I would like to begin with an apology to the members of my Thursday afternoon Shakespeare seminar, who, yesterday, undeservingly suffered the loudest, squeakiest, and most impassioned conniption fit I’ve had in at least three days.

I try not to make a habit of yelling and gesticulating wildly at innocents, especially while being watched by the people who grade my papers. But I sort of couldn’t help it. I felt that they, my classmates, were threatening someone I loved — a role model, even.

I mean, they weren’t really threatening her, since she’s not real. But even if Portia may not exist, I have come to love her in the course of reading “The Merchant of Venice,” and I guess I don’t like it when people question the things she never actually did because she isn’t a real person, even when those people are doing it well, and under the instruction and leadership of the person who grades my papers. Again, I’m really sorry, and I’ll try to keep it from happening again.

By nature, I am a passive reader. I’ve always thought of this as unusual — and unfortunate — as my major, English, is predicated on the active penetration of literary texts. I think my way of reading — in which the mind is just a piece of bread being dipped into a bowl of delicious soup — is the way most of us read, at least at first. I like to wallow in the poems or stories I’m assigned, and I often have to do a good bit of rousing myself from floating languidly over a text before I do the necessary mental exercise of actually thinking while I’m reading.

I’m both a runner and a lazy person, so this exercise metaphor works for me: It’s hard and I’m usually loathe to get started, but at the end of the day I’m much better off for having exerted myself over a play or a speed workout. There are a lot of people, though, who don’t like exercise or active reading, and to them I want to say: It’s okay. Please read anyway.

A lot of us come to Yale and realize that maybe we’re not cut out to do all the things we love. How many art history majors here loved calculus in high school? But linear algebra wasn’t for them. And how many chemists loved their high school English classes? I know of at least several.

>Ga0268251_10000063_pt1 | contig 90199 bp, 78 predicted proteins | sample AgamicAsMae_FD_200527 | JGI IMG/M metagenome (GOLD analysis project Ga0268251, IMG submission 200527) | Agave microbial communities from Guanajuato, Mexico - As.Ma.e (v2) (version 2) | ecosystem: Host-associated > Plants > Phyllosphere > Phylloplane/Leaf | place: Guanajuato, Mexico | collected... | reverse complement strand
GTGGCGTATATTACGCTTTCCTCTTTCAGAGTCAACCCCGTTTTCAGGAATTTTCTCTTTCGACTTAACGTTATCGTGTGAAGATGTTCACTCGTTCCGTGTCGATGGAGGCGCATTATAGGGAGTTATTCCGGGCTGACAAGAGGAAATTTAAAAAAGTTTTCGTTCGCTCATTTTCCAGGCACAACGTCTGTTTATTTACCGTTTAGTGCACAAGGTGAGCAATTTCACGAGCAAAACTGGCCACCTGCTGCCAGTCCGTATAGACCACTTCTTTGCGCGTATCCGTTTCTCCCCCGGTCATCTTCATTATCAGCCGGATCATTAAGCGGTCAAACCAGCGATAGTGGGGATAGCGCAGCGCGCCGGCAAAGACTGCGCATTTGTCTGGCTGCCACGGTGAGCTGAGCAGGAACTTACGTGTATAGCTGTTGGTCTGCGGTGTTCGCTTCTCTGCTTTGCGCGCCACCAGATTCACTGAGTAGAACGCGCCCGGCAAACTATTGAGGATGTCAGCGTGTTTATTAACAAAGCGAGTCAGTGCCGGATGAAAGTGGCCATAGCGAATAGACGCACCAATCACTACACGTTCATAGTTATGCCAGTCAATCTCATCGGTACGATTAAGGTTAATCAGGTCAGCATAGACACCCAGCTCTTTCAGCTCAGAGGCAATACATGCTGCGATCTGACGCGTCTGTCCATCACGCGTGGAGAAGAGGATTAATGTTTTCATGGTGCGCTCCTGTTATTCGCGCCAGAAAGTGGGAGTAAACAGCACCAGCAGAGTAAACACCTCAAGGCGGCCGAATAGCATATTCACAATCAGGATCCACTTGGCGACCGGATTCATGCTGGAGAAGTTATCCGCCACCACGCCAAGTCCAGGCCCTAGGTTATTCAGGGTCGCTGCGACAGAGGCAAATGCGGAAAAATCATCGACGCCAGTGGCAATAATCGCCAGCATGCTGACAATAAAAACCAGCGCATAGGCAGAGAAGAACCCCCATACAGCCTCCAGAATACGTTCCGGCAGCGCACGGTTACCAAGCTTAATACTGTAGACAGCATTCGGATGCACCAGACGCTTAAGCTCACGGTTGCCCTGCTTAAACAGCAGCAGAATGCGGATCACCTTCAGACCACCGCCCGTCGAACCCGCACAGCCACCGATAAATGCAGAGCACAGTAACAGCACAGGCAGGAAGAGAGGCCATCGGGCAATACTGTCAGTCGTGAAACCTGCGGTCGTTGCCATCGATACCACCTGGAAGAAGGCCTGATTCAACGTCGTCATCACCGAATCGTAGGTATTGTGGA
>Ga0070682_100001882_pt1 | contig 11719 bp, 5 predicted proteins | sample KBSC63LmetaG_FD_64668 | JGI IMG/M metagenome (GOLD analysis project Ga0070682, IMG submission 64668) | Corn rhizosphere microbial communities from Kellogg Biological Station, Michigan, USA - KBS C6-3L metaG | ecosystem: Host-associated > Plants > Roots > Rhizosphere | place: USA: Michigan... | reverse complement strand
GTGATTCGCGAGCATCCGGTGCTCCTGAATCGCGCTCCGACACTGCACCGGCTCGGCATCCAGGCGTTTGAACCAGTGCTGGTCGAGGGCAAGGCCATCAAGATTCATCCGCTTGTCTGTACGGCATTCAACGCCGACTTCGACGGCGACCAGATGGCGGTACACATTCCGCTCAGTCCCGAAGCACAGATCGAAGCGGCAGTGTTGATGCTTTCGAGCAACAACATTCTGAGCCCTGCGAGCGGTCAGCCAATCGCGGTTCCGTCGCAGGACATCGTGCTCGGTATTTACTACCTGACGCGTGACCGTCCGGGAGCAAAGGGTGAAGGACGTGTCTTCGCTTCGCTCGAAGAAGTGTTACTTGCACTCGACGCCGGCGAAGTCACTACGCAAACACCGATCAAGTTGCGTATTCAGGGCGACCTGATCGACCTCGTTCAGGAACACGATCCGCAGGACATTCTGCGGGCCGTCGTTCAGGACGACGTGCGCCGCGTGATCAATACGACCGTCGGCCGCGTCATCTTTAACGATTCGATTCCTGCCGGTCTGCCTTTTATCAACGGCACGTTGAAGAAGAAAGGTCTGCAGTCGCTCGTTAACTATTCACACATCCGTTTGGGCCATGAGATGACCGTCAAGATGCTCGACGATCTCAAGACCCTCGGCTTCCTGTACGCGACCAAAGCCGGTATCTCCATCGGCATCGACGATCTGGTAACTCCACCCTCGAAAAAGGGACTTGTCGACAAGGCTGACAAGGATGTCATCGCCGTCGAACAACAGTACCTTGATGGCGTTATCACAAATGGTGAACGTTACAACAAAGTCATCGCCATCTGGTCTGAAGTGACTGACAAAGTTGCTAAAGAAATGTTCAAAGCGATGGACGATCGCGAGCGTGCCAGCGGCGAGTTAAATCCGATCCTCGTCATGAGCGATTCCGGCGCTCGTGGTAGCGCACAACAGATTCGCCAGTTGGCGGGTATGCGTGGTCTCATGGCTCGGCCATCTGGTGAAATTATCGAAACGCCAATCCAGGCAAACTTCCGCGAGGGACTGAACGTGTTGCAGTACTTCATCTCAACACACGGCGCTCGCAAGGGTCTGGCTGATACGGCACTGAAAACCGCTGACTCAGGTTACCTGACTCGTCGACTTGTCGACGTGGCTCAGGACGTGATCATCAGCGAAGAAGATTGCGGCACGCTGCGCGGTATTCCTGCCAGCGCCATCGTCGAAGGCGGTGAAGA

But it can be upsetting if you’ve spent your whole life taking “Romeo and Juliet” at face value (“My bounty is as boundless as the sea,” you told your prom date, “my love as deep.”) only to have someone undermine what you had taken to be a perfect love. Now, suddenly, you’re bothered that Juliet was only 14; you’re bothered that, just yesterday, Romeo was lovesick over Rosaline.

But if you didn’t care when you read it in high school, you don’t have to start caring about it now. Your feelings are as real as anyone’s — realer than those of the characters on the page. If your heart broke to read Juliet plunging Romeo’s dagger into her breast — if you think the balcony scene is the most beautiful love exchange ever written — if when you read these things you are glad for their beauty and the feeling they evoke, cling to that. Don’t change because you think an opinion or a paper has invalidated it.

Don’t give up on reading the classics because you don’t think you’re doing it right. Don’t put “Ulysses” on the shelf for another year because there isn’t a class on it. If you want to read something, read it. And if all you make of it is a string of pretty words — well, aren’t you happier to have read such a lovely line?

All that matters is that you like it, or that you feel it — and if you misunderstand it in a way that makes it more meaningful to you, be glad of it. Let it mean what it will mean to you. That’s a valid way of reading — and perhaps, in the end, the most important one.

As long as you don’t go yelling at people about it. Trust me, it’s pretty awkward.